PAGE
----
09 Nov Social Networking for a Cause
I’ve only been active on Facebook for a couple of years, if
you could call having a few family members as friends “active”. In a sense, I’d
been wading gradually into the social networking scene up until fairly
recently. I’d always signed up for listservs and yahoo groups for professional
purposes, but there have been increasing opportunities to connect with other
professionals through Facebook that have made me, well, a little addicted. In
fact, with the exception of close family, I’ve pretty much only got friends,
groups and “likes” that have something to do with my professional work. My
social networking has a cause, so to speak.
Testing the waters
We are very fortunate to live in an age where the Internet
has our backs. I took a class at the NAJIT Conference in Long Beach a couple of
years ago, presented by our colleague Judy Jenner (Web 2.0). She promotes
networking in many different ways, not only to stay connected with colleagues
but for purposes that make good business sense. This was a good introduction
for me, and was the foundational information I needed to start exploring the
possibilities of Facebook beyond sharing pictures of my latest family outing.
It made sense for me to start having a presence in social networking, but not
necessarily for purposes of building business, at least not yet.
Quick, casual, professional
I find it surprising that so many of my colleagues do not
participate in my favorite groups, so I’m always sure to share our most recent
discussions to spark their interest. When it was a matter of only having the
e-mail sorts of networking, I could understand why people wouldn’t want to
shuffle through messages galore just to find threads they were interested in. In
fact, I am always much quicker to reply to posts in my forums than in some very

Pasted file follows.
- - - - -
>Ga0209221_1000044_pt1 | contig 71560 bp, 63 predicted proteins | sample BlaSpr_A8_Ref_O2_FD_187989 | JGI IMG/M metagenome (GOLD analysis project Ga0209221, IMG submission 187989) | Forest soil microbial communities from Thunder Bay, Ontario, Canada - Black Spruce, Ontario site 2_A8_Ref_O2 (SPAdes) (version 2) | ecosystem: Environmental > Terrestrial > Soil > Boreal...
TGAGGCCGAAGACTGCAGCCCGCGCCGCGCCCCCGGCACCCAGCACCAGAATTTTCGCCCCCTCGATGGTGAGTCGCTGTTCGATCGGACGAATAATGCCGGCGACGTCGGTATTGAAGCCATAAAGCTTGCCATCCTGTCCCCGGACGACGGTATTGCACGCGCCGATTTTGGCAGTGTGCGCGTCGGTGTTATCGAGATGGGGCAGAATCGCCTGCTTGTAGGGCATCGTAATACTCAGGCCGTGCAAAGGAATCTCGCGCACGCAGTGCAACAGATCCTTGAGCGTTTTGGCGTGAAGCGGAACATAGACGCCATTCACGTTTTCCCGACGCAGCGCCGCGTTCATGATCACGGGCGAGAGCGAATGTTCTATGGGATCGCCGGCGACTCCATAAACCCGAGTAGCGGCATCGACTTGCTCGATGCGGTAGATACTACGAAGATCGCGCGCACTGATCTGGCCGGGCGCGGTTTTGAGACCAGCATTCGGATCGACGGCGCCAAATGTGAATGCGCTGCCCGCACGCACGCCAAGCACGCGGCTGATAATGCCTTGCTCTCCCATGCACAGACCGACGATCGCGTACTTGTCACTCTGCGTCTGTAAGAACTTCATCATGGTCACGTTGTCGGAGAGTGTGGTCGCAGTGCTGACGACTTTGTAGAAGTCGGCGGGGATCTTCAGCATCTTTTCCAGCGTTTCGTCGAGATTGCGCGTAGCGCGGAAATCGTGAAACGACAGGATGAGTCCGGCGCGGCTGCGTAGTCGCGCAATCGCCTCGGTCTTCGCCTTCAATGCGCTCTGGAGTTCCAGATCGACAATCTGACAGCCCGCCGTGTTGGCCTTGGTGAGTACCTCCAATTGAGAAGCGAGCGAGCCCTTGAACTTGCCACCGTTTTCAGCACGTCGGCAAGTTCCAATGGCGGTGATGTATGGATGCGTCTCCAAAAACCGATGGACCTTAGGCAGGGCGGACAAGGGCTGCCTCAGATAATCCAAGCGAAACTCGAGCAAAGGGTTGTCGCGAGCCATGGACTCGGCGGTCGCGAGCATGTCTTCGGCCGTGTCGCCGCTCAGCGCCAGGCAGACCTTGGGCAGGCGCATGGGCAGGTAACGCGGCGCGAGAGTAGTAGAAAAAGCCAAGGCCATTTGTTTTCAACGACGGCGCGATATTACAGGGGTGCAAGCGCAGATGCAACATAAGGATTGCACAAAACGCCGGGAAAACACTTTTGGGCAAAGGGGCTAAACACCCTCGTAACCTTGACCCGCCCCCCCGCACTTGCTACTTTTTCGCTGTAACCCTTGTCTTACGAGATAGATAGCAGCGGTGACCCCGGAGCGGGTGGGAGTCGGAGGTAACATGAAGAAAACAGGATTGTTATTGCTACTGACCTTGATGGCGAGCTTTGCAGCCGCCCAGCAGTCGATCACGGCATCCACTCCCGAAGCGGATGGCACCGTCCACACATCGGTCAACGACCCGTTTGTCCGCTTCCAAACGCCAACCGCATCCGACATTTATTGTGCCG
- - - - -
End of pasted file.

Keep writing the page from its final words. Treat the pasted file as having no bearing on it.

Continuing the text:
good discussions on the e-mail format. This instant networking allows us to
enjoy quick, easy quips of information shared, questions posed and much more, and
decide instantly whether to follow and participate. For the heavier, more
sensitive issues, I think the e-mail format is probably a lot safer and
definitely permits more detailed responses to issues raised.
What’s more, with the quick and easy platform that Facebook
offers, it’s a place we can go to bounce terminology off of dozens of
participants (most of whom probably get a notification to their smartphones
instantly); we can appropriately vent about a particularly difficult or funny
moment in our day; we can share upcoming event information; we can pass on
requests for work; we can discuss ethics. There is really no limit to what we
can do. The key is to sign up and participate.
At the time this article was about to be posted, our Blog
group lost Nancy Festinger (see Bethany’s beautiful tribute here: https://najit.org/blog/?p=708). Although
the loss was shared widely over several social networking sites, the quick
communication offered by Facebook was by far the fastest way to spread the word
about the loss of a colleague.
colleagues and reconnecting with previous contacts
As I started participating in more groups, I discovered how
one can lead to another in the blink of an eye. A comment was made on one group
about several colleagues coming together to form a cooperative effort to
improve interpreter working conditions and the like. Within minutes, a new
Facebook page was created, everyone was invited to participate, and there have
been extensive discussions about that specific issue going on ever since. Now,
when I want to know about that issue, I can toggle to that group to see the
latest news. That sure beats shuffling through my emails!